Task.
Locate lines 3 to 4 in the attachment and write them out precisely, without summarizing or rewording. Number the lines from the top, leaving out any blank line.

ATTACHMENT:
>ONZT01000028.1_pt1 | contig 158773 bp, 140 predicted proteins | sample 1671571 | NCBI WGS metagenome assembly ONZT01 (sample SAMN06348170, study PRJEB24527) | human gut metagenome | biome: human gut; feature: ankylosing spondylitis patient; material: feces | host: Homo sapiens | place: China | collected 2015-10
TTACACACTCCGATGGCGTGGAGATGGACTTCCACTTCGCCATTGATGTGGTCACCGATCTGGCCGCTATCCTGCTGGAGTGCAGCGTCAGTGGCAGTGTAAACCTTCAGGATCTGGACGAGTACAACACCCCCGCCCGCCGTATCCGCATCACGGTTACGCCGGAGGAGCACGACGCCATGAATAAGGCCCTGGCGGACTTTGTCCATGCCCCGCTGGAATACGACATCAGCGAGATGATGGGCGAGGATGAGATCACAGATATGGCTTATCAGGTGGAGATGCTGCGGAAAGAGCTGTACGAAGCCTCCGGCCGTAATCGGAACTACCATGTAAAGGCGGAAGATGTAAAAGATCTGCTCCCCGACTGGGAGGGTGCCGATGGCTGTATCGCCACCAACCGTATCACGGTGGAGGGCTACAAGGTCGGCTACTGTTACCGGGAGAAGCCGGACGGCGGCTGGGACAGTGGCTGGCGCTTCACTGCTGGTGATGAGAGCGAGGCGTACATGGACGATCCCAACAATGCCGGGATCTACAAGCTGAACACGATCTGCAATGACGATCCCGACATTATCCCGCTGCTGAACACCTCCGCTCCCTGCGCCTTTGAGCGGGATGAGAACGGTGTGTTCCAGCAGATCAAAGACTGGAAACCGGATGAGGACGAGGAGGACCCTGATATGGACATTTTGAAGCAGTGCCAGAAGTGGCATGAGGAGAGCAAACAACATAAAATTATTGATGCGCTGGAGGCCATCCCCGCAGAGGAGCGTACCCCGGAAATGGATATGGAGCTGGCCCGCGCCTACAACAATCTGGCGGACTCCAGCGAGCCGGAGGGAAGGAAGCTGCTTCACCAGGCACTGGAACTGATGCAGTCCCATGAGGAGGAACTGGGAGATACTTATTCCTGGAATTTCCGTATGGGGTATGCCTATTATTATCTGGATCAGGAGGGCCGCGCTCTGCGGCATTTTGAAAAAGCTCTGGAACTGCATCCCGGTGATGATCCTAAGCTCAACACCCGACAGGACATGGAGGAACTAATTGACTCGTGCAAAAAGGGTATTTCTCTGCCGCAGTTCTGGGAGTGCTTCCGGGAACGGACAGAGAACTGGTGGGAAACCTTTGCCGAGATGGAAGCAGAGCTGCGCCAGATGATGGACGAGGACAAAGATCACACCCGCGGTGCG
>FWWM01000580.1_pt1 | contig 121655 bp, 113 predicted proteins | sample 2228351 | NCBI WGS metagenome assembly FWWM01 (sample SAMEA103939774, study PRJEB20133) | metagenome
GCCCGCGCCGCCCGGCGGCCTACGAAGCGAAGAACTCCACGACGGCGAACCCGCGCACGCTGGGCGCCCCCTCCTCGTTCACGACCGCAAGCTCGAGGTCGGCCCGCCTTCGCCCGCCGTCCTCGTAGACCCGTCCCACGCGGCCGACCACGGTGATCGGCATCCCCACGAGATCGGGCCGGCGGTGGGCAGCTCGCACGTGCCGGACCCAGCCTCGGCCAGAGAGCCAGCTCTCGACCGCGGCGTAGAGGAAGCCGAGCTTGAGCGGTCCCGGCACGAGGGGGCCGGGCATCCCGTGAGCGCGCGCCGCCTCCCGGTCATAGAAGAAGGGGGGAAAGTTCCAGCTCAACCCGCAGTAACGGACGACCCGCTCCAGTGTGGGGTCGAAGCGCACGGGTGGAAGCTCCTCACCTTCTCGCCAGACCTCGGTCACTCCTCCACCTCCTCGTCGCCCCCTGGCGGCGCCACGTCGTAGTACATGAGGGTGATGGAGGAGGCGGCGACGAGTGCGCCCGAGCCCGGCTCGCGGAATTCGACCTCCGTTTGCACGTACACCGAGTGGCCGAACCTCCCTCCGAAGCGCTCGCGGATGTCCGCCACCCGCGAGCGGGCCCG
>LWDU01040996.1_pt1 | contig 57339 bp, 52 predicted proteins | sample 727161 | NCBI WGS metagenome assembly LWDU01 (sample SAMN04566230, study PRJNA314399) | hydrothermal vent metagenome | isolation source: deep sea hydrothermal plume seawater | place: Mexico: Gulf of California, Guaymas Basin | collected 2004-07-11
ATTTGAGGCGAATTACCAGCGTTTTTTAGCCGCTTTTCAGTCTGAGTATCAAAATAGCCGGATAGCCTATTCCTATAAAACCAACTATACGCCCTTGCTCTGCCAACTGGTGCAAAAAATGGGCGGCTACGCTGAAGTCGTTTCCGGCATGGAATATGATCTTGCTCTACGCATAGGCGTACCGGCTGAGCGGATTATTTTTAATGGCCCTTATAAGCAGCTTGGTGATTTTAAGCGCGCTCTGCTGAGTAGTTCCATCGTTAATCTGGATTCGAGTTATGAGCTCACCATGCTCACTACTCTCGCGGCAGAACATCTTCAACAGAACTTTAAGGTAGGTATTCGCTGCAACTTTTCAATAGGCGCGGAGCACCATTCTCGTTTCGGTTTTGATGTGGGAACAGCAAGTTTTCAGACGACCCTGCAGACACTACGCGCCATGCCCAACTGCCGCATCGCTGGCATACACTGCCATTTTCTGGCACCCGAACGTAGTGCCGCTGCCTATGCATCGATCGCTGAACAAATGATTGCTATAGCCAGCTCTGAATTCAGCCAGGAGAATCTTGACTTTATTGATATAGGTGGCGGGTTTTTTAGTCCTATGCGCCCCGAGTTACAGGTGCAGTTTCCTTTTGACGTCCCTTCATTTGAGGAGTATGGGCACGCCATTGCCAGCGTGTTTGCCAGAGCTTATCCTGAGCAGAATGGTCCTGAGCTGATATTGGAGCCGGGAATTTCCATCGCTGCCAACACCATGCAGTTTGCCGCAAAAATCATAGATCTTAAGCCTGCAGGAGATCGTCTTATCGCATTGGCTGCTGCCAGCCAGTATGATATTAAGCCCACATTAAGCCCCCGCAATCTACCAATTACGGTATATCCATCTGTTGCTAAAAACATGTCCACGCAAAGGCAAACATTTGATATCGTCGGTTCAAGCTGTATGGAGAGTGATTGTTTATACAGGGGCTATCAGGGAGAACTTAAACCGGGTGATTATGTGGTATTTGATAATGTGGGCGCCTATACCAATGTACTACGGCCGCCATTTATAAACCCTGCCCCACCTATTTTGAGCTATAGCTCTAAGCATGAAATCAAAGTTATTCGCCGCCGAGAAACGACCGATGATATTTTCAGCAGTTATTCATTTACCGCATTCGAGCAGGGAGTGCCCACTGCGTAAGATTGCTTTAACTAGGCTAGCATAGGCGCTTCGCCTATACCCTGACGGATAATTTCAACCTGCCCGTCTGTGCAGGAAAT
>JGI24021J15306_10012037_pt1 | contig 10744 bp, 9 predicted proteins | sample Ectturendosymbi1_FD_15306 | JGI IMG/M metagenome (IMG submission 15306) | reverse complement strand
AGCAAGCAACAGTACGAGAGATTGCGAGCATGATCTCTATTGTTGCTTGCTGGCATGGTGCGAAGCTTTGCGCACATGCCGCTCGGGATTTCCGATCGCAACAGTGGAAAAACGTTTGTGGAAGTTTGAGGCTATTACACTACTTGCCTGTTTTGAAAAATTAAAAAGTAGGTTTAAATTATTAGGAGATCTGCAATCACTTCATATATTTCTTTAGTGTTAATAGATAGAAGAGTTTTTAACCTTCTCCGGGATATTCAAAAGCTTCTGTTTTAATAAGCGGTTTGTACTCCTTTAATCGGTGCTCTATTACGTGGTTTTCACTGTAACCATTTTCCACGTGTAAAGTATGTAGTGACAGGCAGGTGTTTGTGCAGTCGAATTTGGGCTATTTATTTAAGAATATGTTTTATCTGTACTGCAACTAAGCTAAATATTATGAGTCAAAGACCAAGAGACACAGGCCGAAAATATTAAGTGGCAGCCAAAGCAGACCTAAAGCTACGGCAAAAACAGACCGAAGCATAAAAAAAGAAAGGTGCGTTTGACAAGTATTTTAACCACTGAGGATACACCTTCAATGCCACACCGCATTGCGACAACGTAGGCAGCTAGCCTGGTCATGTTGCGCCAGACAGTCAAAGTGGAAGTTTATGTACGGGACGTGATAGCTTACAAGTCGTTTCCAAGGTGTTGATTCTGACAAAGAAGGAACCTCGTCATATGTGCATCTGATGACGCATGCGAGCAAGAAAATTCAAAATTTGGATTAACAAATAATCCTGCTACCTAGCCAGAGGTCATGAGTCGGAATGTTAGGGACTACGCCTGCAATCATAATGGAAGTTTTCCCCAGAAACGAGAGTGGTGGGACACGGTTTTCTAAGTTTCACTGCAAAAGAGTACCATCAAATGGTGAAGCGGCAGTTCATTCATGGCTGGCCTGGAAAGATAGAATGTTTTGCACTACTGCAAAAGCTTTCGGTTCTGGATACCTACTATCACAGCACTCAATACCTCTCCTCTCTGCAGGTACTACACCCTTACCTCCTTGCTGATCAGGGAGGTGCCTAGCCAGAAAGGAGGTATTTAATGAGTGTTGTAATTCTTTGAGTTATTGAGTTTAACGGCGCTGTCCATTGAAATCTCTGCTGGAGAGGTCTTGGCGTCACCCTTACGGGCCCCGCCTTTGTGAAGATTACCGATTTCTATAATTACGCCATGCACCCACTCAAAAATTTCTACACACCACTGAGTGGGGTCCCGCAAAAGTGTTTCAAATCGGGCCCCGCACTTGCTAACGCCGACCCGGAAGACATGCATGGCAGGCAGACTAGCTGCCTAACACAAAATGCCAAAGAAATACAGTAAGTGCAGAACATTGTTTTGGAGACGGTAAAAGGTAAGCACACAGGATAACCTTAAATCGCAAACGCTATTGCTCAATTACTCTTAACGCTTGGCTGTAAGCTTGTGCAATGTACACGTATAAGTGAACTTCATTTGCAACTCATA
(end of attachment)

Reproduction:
>FWWM01000580.1_pt1 | contig 121655 bp, 113 predicted proteins | sample 2228351 | NCBI WGS metagenome assembly FWWM01 (sample SAMEA103939774, study PRJEB20133) | metagenome
GCCCGCGCCGCCCGGCGGCCTACGAAGCGAAGAACTCCACGACGGCGAACCCGCGCACGCTGGGCGCCCCCTCCTCGTTCACGACCGCAAGCTCGAGGTCGGCCCGCCTTCGCCCGCCGTCCTCGTAGACCCGTCCCACGCGGCCGACCACGGTGATCGGCATCCCCACGAGATCGGGCCGGCGGTGGGCAGCTCGCACGTGCCGGACCCAGCCTCGGCCAGAGAGCCAGCTCTCGACCGCGGCGTAGAGGAAGCCGAGCTTGAGCGGTCCCGGCACGAGGGGGCCGGGCATCCCGTGAGCGCGCGCCGCCTCCCGGTCATAGAAGAAGGGGGGAAAGTTCCAGCTCAACCCGCAGTAACGGACGACCCGCTCCAGTGTGGGGTCGAAGCGCACGGGTGGAAGCTCCTCACCTTCTCGCCAGACCTCGGTCACTCCTCCACCTCCTCGTCGCCCCCTGGCGGCGCCACGTCGTAGTACATGAGGGTGATGGAGGAGGCGGCGACGAGTGCGCCCGAGCCCGGCTCGCGGAATTCGACCTCCGTTTGCACGTACACCGAGTGGCCGAACCTCCCTCCGAAGCGCTCGCGGATGTCCGCCACCCGCGAGCGGGCCCG